Aquaculture in Sub Sahara Africa is on a rapid increase with projections of about 61% by 2030. Strategic development plans of countries in this region including Uganda, Kenya, Tanzania, Zambia, Malawi and Mozambique show that aquaculture production has been prioritized. It is also recognized that seed supply of fingerlings, feed availability and disease control are some of the main impediments to prosperity that the industry faces. A competent workforce in disease and environmental management lacks, albeit to different levels and will even be more required as the industry grows, since intensification of fish predisposes to disease susceptibility and environmental degradation. Building capacity at higher educational institutions of learning in the South is key to provision of countries’ competent workforces, gender equality and human rights as this leads to a continuous flow of graduates to industry. While an MSc course shall be established in Malawi, MSc students in other institutions will conduct country relevant research.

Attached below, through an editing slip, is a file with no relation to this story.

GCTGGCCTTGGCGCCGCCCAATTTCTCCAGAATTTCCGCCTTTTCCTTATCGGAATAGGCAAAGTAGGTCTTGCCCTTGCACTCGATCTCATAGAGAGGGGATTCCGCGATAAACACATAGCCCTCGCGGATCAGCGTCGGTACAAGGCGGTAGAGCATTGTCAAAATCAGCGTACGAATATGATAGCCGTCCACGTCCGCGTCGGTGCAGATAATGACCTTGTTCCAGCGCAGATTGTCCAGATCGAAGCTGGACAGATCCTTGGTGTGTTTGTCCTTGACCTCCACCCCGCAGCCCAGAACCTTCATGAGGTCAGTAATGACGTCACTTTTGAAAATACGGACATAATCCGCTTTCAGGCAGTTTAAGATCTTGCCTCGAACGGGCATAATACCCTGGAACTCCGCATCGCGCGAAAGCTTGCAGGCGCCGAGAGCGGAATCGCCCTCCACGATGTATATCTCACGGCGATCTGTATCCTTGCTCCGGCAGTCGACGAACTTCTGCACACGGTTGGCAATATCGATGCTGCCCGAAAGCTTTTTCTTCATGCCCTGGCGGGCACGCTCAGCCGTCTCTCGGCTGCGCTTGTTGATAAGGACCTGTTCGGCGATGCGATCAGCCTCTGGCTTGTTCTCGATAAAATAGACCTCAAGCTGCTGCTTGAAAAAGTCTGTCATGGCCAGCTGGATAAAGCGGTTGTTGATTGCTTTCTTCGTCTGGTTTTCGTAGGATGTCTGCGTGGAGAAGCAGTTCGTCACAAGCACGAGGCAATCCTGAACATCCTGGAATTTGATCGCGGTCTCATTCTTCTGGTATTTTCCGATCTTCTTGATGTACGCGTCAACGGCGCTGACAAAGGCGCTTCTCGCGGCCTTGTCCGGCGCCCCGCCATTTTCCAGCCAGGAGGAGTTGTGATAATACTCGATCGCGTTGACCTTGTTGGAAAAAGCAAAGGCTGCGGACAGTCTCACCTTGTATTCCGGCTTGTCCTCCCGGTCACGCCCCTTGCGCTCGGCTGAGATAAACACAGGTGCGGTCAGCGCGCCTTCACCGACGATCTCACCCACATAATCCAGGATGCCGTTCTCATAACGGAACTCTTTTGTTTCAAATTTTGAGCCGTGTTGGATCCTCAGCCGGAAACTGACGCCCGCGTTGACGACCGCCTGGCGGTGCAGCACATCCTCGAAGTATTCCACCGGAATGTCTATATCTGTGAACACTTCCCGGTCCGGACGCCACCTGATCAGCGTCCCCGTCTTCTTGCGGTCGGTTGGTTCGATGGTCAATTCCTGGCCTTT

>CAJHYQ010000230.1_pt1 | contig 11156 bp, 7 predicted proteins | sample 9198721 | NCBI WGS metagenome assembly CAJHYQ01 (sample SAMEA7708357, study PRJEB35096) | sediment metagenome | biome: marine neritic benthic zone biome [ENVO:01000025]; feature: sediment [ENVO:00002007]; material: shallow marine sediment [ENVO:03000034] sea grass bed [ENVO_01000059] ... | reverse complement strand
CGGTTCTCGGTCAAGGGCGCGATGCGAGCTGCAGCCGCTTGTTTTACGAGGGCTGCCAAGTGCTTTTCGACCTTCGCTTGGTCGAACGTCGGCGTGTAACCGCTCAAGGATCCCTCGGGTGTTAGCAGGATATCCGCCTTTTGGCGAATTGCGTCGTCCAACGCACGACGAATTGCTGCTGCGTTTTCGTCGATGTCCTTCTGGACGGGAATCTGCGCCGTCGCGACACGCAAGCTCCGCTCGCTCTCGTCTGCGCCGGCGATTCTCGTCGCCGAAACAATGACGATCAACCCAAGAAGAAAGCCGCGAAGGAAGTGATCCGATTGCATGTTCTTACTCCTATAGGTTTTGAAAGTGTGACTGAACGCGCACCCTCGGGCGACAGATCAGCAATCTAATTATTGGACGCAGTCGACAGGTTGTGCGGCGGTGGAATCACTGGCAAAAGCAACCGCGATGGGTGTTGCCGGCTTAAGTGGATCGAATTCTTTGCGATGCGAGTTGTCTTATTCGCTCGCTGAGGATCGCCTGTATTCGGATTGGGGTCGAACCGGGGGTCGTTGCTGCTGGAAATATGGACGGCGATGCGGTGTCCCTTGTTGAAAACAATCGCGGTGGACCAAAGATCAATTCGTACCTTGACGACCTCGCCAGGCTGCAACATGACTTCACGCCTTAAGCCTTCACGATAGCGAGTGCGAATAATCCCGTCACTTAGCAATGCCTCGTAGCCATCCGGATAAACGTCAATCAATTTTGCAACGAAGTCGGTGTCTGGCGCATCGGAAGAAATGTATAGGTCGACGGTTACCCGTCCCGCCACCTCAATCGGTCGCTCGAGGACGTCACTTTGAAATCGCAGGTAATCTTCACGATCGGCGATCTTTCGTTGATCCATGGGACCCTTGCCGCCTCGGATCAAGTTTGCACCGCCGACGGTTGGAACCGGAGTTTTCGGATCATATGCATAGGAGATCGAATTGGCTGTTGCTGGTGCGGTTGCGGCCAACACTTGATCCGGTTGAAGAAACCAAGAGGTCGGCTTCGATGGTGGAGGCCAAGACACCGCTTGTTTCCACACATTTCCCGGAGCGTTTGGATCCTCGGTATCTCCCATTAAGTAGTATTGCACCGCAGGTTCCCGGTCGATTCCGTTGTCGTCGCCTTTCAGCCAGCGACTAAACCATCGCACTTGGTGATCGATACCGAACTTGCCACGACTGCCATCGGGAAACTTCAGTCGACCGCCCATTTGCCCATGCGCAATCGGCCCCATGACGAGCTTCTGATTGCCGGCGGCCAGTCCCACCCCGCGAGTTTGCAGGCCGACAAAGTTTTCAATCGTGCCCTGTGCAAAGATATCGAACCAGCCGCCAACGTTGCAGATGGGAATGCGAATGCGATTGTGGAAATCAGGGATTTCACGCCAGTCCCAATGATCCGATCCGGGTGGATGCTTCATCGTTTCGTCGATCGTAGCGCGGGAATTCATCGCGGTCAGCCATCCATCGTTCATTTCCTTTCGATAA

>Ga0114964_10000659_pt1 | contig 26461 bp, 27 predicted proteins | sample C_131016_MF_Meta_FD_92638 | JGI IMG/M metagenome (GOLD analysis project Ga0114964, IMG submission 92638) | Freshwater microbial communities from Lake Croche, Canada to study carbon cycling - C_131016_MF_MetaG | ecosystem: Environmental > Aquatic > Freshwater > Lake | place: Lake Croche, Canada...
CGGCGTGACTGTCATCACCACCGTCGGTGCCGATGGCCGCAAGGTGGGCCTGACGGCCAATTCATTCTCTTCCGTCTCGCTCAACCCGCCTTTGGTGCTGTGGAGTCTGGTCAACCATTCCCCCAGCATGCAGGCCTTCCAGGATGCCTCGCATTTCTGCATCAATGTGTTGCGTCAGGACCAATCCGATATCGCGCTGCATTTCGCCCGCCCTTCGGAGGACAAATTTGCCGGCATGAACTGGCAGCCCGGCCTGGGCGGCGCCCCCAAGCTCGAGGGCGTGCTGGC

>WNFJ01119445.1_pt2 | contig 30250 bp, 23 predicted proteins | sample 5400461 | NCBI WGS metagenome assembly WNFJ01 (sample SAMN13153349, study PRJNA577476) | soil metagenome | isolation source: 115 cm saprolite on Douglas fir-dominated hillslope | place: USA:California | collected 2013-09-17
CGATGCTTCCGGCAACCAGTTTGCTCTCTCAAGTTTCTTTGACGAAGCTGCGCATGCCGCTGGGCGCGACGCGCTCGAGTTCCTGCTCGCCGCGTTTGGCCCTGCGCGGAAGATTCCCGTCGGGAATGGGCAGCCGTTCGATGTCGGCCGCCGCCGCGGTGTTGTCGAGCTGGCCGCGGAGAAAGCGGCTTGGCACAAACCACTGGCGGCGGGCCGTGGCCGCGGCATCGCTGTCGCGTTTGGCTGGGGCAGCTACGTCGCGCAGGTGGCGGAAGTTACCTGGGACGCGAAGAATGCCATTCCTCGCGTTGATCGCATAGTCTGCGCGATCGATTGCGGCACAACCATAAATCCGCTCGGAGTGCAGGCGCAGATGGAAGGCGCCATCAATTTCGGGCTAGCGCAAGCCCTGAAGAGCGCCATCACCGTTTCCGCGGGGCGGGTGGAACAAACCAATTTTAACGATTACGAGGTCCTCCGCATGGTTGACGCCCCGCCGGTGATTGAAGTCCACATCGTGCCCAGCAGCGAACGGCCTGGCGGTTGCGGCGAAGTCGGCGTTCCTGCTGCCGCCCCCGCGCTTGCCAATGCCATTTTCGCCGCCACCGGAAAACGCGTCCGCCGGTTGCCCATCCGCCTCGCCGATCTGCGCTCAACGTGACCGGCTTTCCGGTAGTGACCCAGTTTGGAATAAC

Thus , in addition to addressing aetiologies and prevalence of diseases (infectious and non-infectious) and impact from environmental pollutants in farmed and wild fish stocks as done in the previous project, the project will examine more specifically the needs of industry so that the graduates are employable. To this end, factors associated with loss of fish throughout the production system and the value chain will be examined.